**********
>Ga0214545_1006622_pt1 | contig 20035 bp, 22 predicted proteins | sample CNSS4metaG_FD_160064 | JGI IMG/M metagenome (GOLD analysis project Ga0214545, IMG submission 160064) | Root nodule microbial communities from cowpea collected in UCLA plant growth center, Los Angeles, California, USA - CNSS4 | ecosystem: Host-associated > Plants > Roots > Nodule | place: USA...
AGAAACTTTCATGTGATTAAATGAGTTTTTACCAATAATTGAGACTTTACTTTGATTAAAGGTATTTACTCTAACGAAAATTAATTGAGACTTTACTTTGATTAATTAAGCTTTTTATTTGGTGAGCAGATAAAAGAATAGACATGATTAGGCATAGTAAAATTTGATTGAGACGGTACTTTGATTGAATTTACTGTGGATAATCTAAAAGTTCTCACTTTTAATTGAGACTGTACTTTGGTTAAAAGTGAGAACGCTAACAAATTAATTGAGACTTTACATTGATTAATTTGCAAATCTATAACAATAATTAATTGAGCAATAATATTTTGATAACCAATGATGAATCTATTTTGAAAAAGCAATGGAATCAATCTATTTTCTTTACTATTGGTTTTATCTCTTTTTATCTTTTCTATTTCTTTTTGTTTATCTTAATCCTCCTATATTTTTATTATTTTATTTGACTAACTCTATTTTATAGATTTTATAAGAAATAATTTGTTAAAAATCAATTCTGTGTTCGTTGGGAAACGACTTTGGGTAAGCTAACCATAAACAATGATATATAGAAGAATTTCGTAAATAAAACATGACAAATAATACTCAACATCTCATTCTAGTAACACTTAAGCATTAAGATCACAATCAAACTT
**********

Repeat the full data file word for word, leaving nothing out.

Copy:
>Ga0214545_1006622_pt1 | contig 20035 bp, 22 predicted proteins | sample CNSS4metaG_FD_160064 | JGI IMG/M metagenome (GOLD analysis project Ga0214545, IMG submission 160064) | Root nodule microbial communities from cowpea collected in UCLA plant growth center, Los Angeles, California, USA - CNSS4 | ecosystem: Host-associated > Plants > Roots > Nodule | place: USA...
AGAAACTTTCATGTGATTAAATGAGTTTTTACCAATAATTGAGACTTTACTTTGATTAAAGGTATTTACTCTAACGAAAATTAATTGAGACTTTACTTTGATTAATTAAGCTTTTTATTTGGTGAGCAGATAAAAGAATAGACATGATTAGGCATAGTAAAATTTGATTGAGACGGTACTTTGATTGAATTTACTGTGGATAATCTAAAAGTTCTCACTTTTAATTGAGACTGTACTTTGGTTAAAAGTGAGAACGCTAACAAATTAATTGAGACTTTACATTGATTAATTTGCAAATCTATAACAATAATTAATTGAGCAATAATATTTTGATAACCAATGATGAATCTATTTTGAAAAAGCAATGGAATCAATCTATTTTCTTTACTATTGGTTTTATCTCTTTTTATCTTTTCTATTTCTTTTTGTTTATCTTAATCCTCCTATATTTTTATTATTTTATTTGACTAACTCTATTTTATAGATTTTATAAGAAATAATTTGTTAAAAATCAATTCTGTGTTCGTTGGGAAACGACTTTGGGTAAGCTAACCATAAACAATGATATATAGAAGAATTTCGTAAATAAAACATGACAAATAATACTCAACATCTCATTCTAGTAACACTTAAGCATTAAGATCACAATCAAACTT